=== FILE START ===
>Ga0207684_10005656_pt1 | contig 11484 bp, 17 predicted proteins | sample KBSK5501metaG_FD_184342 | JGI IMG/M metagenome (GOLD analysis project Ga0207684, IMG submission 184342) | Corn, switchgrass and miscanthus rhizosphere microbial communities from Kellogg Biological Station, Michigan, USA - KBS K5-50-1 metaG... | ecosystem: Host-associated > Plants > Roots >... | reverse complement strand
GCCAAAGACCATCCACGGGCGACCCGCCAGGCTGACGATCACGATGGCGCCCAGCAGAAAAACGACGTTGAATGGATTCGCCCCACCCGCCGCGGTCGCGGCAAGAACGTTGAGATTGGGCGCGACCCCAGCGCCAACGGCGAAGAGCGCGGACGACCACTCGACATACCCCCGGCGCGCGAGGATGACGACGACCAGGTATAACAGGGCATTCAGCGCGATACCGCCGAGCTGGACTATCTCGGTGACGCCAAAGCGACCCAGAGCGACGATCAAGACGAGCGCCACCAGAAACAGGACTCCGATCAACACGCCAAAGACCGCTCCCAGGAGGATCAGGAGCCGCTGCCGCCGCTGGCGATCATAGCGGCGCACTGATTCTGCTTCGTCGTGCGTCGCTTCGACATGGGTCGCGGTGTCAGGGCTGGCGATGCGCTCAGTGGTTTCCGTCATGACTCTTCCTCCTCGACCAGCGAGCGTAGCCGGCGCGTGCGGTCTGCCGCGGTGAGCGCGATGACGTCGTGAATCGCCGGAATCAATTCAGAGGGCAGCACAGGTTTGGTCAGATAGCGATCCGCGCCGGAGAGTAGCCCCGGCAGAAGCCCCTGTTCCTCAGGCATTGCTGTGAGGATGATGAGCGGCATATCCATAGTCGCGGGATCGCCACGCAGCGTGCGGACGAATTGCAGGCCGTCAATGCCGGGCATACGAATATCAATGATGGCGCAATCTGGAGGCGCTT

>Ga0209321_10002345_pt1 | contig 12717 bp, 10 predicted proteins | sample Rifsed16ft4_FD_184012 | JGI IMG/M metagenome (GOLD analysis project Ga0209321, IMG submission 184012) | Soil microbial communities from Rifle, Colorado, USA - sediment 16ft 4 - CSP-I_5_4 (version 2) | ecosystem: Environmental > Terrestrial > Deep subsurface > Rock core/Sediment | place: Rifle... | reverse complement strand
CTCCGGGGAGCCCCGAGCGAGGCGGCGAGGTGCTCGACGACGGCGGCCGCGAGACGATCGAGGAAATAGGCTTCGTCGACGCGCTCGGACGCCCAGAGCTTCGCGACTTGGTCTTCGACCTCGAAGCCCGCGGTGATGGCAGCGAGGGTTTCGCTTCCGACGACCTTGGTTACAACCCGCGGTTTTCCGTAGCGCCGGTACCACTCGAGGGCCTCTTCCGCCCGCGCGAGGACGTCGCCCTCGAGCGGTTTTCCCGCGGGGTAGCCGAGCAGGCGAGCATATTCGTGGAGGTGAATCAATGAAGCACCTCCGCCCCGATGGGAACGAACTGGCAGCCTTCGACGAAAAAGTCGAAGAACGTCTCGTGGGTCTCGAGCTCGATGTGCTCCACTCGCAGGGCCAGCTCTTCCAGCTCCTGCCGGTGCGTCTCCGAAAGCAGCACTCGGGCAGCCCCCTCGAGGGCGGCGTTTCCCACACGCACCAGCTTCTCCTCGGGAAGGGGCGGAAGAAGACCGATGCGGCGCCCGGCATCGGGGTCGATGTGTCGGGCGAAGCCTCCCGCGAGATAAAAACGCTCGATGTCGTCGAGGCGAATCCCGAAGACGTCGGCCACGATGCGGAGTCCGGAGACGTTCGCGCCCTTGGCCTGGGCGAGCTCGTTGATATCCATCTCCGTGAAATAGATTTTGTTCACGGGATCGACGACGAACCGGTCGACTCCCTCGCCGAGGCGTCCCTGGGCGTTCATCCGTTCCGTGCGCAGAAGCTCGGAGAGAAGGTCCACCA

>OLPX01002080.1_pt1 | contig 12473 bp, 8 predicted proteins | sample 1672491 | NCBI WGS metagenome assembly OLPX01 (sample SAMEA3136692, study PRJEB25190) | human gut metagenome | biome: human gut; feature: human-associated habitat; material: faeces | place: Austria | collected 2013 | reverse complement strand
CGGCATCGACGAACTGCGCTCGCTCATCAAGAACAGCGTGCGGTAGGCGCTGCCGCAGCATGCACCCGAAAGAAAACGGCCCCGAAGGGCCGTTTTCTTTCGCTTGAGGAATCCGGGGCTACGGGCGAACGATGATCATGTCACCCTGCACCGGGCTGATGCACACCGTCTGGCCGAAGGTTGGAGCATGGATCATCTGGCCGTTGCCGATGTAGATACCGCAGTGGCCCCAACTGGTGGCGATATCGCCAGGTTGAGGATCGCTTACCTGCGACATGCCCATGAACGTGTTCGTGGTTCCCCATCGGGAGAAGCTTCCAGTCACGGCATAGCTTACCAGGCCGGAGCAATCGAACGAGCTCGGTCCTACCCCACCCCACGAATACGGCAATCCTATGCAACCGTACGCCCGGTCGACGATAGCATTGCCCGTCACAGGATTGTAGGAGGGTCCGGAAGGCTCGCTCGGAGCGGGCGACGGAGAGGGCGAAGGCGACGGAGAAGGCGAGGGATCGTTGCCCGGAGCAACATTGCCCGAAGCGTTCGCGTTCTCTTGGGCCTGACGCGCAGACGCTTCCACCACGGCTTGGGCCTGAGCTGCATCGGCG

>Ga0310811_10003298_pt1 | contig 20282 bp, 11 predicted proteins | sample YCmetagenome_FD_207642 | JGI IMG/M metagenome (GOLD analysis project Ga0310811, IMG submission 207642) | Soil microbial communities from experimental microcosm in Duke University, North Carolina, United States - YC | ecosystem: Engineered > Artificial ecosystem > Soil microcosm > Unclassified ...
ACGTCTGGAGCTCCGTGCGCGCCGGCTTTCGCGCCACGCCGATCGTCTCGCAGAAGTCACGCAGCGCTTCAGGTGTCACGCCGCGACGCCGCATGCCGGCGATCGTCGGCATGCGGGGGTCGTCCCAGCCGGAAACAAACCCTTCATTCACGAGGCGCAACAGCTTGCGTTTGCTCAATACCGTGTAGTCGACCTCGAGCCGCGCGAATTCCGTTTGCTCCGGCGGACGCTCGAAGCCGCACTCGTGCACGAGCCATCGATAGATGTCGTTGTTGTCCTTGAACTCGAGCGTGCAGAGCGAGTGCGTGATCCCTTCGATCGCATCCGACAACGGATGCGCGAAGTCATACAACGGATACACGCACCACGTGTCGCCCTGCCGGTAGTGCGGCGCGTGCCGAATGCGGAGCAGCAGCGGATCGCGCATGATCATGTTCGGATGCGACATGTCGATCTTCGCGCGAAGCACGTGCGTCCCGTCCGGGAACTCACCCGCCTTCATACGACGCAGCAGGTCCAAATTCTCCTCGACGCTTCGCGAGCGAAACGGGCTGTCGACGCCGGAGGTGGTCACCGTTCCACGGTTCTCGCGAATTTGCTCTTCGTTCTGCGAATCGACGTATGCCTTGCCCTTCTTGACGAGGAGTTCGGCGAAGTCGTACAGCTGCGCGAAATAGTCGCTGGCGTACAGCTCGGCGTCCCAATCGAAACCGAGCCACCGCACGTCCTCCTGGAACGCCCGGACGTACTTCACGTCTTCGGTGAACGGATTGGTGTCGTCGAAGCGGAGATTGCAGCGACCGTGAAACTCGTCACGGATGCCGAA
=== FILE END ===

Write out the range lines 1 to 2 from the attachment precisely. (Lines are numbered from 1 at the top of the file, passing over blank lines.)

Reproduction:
>Ga0207684_10005656_pt1 | contig 11484 bp, 17 predicted proteins | sample KBSK5501metaG_FD_184342 | JGI IMG/M metagenome (GOLD analysis project Ga0207684, IMG submission 184342) | Corn, switchgrass and miscanthus rhizosphere microbial communities from Kellogg Biological Station, Michigan, USA - KBS K5-50-1 metaG... | ecosystem: Host-associated > Plants > Roots >... | reverse complement strand
GCCAAAGACCATCCACGGGCGACCCGCCAGGCTGACGATCACGATGGCGCCCAGCAGAAAAACGACGTTGAATGGATTCGCCCCACCCGCCGCGGTCGCGGCAAGAACGTTGAGATTGGGCGCGACCCCAGCGCCAACGGCGAAGAGCGCGGACGACCACTCGACATACCCCCGGCGCGCGAGGATGACGACGACCAGGTATAACAGGGCATTCAGCGCGATACCGCCGAGCTGGACTATCTCGGTGACGCCAAAGCGACCCAGAGCGACGATCAAGACGAGCGCCACCAGAAACAGGACTCCGATCAACACGCCAAAGACCGCTCCCAGGAGGATCAGGAGCCGCTGCCGCCGCTGGCGATCATAGCGGCGCACTGATTCTGCTTCGTCGTGCGTCGCTTCGACATGGGTCGCGGTGTCAGGGCTGGCGATGCGCTCAGTGGTTTCCGTCATGACTCTTCCTCCTCGACCAGCGAGCGTAGCCGGCGCGTGCGGTCTGCCGCGGTGAGCGCGATGACGTCGTGAATCGCCGGAATCAATTCAGAGGGCAGCACAGGTTTGGTCAGATAGCGATCCGCGCCGGAGAGTAGCCCCGGCAGAAGCCCCTGTTCCTCAGGCATTGCTGTGAGGATGATGAGCGGCATATCCATAGTCGCGGGATCGCCACGCAGCGTGCGGACGAATTGCAGGCCGTCAATGCCGGGCATACGAATATCAATGATGGCGCAATCTGGAGGCGCTT